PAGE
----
COVID & CECL: The Short-Term and Long-Term Impact
While it is too early to quantify the impact of the COVID-19 pandemic on the US banking sector, its influence is already being felt with recent announcements by US banking regulators and the Financial Accounting Standards Board (FASB) that soften the requirements for reporting on the Current Expected Credit Loss (CECL) accounting standard.
April 2020 marks the first reporting period for CECL for large, publically listed institutions. However, given the need for staff to work from home, it is recognized that compiling the results for the first time to standard might be too challenging. Therefore, these institutions are being allowed to delay their CECL reporting to later in the year, either when the pandemic ends or 31st December 2020 at the latest.
Given the gyrations of the stock market, the collapse of economic activity, and skyrocketing unemployment statistics during the peak of the outbreak, one might argue that producing the results and capitalizing (to satisfy regulators) for them realistically and accurately is next to impossible.
Furthermore, many feel there is a pressing need for banking capital to be made available for lending to US businesses and consumers at the earliest opportunity.
While the short-term impact of COVID on CECL is clear-cut, its longer impact is more open to speculation. Some themes are likely identifiable already.
Rising expectations of greater resilience
The COVID-19 pandemic has proven to be highly disruptive for all businesses globally. There will be lessons learnt but there will be an expectation that businesses will need to be more resilient in their operations in the future if they are to survive.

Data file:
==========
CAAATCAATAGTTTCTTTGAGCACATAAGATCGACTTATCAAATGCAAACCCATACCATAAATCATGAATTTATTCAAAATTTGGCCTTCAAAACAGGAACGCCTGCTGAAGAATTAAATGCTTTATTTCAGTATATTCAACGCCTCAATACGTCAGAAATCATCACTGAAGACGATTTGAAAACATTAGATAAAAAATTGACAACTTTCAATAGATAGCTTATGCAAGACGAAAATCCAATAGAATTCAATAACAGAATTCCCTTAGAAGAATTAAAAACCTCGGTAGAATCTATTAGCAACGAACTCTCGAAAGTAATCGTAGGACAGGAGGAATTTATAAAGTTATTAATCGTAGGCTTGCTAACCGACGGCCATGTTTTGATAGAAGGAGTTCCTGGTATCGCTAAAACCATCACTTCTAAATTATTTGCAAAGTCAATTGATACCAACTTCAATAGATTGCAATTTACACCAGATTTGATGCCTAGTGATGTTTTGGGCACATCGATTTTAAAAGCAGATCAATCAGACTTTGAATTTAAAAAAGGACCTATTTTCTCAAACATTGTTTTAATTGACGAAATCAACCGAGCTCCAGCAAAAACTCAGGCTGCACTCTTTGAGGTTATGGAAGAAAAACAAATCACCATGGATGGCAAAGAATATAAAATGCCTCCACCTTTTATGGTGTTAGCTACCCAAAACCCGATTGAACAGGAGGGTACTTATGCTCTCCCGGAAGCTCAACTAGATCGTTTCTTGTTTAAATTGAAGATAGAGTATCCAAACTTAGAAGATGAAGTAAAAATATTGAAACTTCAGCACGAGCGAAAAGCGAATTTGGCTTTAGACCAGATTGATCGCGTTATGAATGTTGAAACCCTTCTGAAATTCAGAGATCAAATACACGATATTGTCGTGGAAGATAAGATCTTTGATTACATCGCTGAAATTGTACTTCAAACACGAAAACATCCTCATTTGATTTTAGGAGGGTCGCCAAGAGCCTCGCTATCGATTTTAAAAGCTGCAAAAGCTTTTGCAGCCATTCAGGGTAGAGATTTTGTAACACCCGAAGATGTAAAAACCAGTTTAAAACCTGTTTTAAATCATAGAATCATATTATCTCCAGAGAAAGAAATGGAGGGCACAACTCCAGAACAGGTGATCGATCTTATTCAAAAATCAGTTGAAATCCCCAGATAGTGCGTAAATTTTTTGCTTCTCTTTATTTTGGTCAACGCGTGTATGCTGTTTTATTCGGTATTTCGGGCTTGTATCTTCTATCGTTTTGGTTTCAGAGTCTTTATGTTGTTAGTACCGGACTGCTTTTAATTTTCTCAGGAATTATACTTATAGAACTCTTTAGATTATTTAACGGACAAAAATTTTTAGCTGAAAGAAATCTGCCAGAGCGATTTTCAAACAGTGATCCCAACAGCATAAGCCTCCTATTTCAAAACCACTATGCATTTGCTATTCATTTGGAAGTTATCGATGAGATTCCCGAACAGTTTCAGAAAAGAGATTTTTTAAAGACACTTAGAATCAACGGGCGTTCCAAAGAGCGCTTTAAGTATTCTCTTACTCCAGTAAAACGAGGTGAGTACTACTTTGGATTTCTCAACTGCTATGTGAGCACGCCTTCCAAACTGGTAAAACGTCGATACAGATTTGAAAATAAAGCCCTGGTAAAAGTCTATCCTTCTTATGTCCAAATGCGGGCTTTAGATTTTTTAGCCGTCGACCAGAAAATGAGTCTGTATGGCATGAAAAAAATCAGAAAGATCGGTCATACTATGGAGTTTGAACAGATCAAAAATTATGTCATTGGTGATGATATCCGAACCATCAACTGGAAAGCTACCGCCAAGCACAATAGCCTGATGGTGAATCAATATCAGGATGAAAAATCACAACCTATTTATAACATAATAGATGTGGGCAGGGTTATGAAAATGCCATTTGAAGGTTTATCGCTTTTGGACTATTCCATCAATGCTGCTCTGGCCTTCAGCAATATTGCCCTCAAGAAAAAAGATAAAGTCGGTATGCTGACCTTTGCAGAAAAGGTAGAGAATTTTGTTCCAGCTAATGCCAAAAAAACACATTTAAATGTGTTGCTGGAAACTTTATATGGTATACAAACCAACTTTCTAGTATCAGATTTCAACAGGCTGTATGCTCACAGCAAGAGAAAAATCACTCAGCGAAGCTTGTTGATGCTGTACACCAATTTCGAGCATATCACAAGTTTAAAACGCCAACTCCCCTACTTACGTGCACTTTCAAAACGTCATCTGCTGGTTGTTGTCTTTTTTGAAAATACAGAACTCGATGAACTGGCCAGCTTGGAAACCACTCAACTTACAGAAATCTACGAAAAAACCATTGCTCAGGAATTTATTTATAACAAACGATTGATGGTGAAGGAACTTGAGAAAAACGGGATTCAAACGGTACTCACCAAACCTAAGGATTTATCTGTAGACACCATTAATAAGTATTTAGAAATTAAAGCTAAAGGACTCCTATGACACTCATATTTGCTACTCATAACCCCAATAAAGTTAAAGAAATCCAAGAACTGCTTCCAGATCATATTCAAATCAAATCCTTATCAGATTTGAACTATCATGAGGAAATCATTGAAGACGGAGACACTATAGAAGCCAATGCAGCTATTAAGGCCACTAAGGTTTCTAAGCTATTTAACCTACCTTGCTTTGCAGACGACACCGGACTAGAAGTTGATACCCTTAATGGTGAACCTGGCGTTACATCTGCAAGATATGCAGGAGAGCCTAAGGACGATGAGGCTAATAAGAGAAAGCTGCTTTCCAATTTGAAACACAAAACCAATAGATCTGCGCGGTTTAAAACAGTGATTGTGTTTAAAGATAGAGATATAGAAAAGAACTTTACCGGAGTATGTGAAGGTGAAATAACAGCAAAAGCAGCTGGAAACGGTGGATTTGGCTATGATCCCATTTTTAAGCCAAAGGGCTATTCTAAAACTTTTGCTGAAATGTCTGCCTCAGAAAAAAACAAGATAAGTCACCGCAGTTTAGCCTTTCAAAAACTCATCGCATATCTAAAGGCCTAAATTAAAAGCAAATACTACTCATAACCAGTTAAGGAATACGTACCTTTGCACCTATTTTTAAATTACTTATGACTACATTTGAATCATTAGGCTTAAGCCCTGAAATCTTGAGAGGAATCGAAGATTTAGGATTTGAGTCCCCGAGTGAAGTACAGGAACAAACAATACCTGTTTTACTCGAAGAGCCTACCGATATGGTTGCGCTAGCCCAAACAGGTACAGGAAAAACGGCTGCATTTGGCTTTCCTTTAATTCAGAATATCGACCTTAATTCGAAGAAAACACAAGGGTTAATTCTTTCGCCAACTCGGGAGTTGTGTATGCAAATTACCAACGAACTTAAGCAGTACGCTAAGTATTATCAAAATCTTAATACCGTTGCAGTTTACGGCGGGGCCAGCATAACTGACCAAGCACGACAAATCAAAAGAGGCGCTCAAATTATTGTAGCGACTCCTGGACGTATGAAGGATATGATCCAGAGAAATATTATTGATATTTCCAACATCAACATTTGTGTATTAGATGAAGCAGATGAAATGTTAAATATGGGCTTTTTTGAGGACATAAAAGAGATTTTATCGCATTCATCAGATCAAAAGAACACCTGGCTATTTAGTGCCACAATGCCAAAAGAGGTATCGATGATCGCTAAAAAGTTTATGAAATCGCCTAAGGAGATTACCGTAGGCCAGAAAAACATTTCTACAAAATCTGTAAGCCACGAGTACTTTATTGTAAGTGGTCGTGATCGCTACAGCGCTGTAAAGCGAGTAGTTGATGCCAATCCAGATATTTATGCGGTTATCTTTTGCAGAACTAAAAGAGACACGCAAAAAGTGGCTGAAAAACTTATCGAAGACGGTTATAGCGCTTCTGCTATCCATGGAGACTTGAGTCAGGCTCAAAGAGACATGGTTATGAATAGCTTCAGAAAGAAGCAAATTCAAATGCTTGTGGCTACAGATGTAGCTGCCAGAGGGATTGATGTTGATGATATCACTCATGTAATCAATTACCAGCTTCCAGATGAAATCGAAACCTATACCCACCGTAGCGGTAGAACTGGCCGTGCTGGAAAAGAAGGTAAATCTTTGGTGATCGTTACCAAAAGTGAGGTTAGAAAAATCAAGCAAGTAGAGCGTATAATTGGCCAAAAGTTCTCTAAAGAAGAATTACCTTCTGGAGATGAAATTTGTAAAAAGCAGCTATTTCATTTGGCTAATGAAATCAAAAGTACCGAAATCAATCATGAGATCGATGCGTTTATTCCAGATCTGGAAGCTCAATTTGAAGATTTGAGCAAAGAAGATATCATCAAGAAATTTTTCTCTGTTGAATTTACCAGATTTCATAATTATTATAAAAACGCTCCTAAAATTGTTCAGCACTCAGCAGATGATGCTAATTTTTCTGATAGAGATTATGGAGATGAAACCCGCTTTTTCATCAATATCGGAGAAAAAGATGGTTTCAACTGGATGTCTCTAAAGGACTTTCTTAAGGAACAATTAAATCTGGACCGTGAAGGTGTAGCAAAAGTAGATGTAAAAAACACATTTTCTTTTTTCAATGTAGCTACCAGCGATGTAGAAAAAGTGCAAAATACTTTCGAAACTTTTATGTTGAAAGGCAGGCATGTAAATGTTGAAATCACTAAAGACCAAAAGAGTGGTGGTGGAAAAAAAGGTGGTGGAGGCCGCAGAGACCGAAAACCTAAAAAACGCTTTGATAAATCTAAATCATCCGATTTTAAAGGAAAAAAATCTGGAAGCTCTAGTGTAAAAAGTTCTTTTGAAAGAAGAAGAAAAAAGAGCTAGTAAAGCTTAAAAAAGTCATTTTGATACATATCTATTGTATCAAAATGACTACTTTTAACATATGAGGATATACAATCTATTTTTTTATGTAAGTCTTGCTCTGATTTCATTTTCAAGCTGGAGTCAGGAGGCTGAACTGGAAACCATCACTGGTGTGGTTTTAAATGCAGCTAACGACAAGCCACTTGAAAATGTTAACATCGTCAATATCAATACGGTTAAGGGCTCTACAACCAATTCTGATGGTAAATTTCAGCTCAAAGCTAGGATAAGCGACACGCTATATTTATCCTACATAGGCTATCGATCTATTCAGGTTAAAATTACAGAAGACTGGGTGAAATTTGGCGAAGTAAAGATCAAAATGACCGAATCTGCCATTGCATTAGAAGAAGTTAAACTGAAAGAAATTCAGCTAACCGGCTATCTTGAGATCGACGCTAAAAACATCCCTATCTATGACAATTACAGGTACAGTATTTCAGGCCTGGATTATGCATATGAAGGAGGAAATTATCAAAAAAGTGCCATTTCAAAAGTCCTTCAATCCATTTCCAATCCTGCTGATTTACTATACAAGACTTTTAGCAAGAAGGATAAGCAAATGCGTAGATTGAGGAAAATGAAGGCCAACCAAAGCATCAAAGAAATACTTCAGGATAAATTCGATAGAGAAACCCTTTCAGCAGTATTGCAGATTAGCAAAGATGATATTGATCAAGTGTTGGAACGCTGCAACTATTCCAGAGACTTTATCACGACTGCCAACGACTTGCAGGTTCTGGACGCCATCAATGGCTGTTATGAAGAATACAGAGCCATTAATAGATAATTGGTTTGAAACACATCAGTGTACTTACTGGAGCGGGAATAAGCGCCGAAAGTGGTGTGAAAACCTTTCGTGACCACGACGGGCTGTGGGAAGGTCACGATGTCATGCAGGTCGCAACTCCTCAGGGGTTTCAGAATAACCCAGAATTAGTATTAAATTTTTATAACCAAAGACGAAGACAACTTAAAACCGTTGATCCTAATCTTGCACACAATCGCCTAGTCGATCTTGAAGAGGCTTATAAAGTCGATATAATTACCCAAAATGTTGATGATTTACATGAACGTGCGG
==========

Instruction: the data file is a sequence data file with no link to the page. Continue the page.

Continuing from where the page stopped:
Inefficient manual workarounds that only work in the office will nicht be justifiable from a manager’s point of view, or that of an auditor or regulator. Automation will likely become the only way of delivering core business processes for any business.
For CECL, especially for smaller banks, business processes will be scrutinized closely. The expectation that automation should be applied, especially around the use of uncontrolled CECL spreadsheets, becoming difficult to ignore.
Another challenge is the nature of significant events, which possess a small probability of occurring, but which feature great disruption if they do. Known as black swan events, the integrated nature of the global economy means their impact can be transmitted ever faster (literally and figuratively) across the globe in a matter of days and weeks. The COVID-19 pandemic is an obvious example, likewise the financial crisis of 2008.
Regional issues, like Brexit or regional wildfires, for example, can have significant regional economic impact. These can have material impact on CECL results for large institutions, as well as smaller, localized ones.
For the forward-looking models that are a feature of CECL, these may need to be modified and adapted to recognize new, perhaps unanticipated, economic shocks. These models – which may use complex applications, or even only basic spreadsheets – will need to be managed and changed, often at short notice. Changes to these models will need to be managed and monitored to maintain the models’ accuracy, auditability, and transparency.
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